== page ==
c h i l l i . . .
Chillies enjoy similar growing conditions to tomatoes except that they will do better if you turn the heat up. They can be grown on outdoors in a warm, sunny, sheltered spot but you’ll get a better yield if they are grown under glass (a sunny window sill is perfect for most varieties). Chillies make ornamental, decorative plants.
Sow: March to May under glass, in seed compost (although keen chilli fans get them started as early as January by providing heat for germination). Sprinkle with a light covering of compost and cover with a propagator lid or clear plastic bag to increase the heat and humidity until seedlings are up.
Transplant: into individual and/or larger pots once plants have 4 true leaves. If you are planning to grow on your chillies outdoors, wait until all risk of frost has passed, and choose the sunniest and most sheltered spot in your garden.
Aftercare: Continue to water regularly, adding tomato plant food or specialised chilli plant food to the water every couple of days once flowers appear. Misting can help to discourage pests and to help the fruit set. Pinching out the growing tip will encourage a bushy habit. Taller plants may require staking.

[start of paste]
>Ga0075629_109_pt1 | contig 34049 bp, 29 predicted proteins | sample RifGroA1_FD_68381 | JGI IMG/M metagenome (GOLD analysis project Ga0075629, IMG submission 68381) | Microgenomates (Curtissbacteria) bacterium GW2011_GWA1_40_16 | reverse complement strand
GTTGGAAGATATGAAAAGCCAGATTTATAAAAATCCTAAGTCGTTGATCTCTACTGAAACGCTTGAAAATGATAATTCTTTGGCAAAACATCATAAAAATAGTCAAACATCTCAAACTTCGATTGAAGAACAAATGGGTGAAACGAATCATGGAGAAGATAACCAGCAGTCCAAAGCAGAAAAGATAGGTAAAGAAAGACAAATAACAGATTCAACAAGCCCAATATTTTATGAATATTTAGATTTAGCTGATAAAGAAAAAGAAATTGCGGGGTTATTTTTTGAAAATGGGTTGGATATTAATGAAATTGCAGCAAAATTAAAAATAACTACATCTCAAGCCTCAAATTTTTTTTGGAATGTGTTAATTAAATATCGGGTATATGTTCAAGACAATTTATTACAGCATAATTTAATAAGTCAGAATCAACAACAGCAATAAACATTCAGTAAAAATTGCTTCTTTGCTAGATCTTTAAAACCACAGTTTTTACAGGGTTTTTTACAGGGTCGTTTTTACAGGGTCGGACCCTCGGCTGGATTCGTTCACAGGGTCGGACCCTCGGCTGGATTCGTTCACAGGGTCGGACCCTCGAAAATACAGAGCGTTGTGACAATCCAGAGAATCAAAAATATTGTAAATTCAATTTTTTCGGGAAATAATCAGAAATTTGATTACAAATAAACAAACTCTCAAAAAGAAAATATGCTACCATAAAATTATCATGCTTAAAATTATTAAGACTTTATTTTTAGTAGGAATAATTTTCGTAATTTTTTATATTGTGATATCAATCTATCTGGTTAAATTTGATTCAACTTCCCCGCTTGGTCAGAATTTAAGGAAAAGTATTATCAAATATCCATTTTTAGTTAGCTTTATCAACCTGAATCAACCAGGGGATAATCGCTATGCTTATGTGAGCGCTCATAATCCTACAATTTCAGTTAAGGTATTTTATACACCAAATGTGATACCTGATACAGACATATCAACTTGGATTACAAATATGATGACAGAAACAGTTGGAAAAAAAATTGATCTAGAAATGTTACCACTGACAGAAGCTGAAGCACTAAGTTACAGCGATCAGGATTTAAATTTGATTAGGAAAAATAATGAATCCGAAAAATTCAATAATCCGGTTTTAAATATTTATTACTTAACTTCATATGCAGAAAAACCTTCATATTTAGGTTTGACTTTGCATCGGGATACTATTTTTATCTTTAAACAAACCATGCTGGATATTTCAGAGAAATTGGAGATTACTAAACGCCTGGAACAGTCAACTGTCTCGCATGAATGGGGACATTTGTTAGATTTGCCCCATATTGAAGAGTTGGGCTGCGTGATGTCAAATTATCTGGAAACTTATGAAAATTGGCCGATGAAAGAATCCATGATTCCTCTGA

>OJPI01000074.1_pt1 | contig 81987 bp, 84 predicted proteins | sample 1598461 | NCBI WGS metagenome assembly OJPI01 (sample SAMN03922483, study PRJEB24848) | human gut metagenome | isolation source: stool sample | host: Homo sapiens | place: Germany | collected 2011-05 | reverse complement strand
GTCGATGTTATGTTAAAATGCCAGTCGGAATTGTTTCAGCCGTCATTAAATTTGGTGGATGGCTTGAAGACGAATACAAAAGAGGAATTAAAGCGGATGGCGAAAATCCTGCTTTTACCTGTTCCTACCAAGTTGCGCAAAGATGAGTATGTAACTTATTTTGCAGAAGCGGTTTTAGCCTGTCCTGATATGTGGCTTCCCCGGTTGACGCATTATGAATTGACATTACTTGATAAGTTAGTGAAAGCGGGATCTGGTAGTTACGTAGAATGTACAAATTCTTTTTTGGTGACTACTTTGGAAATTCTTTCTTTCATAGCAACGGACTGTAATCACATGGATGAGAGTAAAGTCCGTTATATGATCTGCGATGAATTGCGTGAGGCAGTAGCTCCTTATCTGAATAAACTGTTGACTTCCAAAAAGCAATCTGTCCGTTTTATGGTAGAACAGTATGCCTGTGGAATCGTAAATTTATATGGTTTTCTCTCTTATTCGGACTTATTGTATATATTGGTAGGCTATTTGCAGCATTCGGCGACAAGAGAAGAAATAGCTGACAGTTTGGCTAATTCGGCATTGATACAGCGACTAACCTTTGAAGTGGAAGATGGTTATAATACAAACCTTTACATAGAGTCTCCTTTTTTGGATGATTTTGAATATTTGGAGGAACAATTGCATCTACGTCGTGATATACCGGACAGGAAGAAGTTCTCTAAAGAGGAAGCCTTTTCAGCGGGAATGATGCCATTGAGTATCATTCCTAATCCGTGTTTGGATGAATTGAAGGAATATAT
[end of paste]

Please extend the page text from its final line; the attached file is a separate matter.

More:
Harvest: August to October when pods are firm and glossy. Allowing the fruit to ripen from green to red/orange (depending on variety) will increase the intensity of flavour. If you intend to dry your chillies, harvest them just as they begin to change colour and they will ripen whilst drying. This will also encourage the plant to produce further flowers and fruit.
Fresh chillies will store well in the fridge for a couple of weeks. Chillies also freeze very well. Slice lengthways, remove seeds and pith and open freeze (on a baking sheet) for 12 hours, to stop the chillies sticking together. Once frozen, put the chillies in at least 2 freezer bags, one inside the other, to prevent freezer burn, and use within 3 months. The most common way of preserving slender chilli varieties is to dry them. Arrange on a sunny window sill, or thread onto cotton or twine and hang to dry, then store in airtight containers until required.
Important: When preparing hot varieties, it is advisable to wear gloves when removing seeds and pith as contact with skin, particularly on sensitive areas like mouth and eyes, can cause burning and even blistering. Washing your hands after preparation will not necessarily prevent this!
Scoville unit measurements for each variety are given below for indicative purposes only and can vary hugely depending on the seed itself, the climate and individual growing conditions.
Barak - around 50,000 SHUs
Early Jalapeno - 6-8,000 SHUs
Cayenne - 30-50,000 SHUs
Habanero Magnum - Up to 300,000 SHUs
Hungarian Hot Wax - 2-15,000 SHUs
NuMex Bailey - 80-100,000 SHUs
Ring o' Fire - 70-85,000 SHUs
chilli seeds - chilli pepper seeds - hot pepper seeds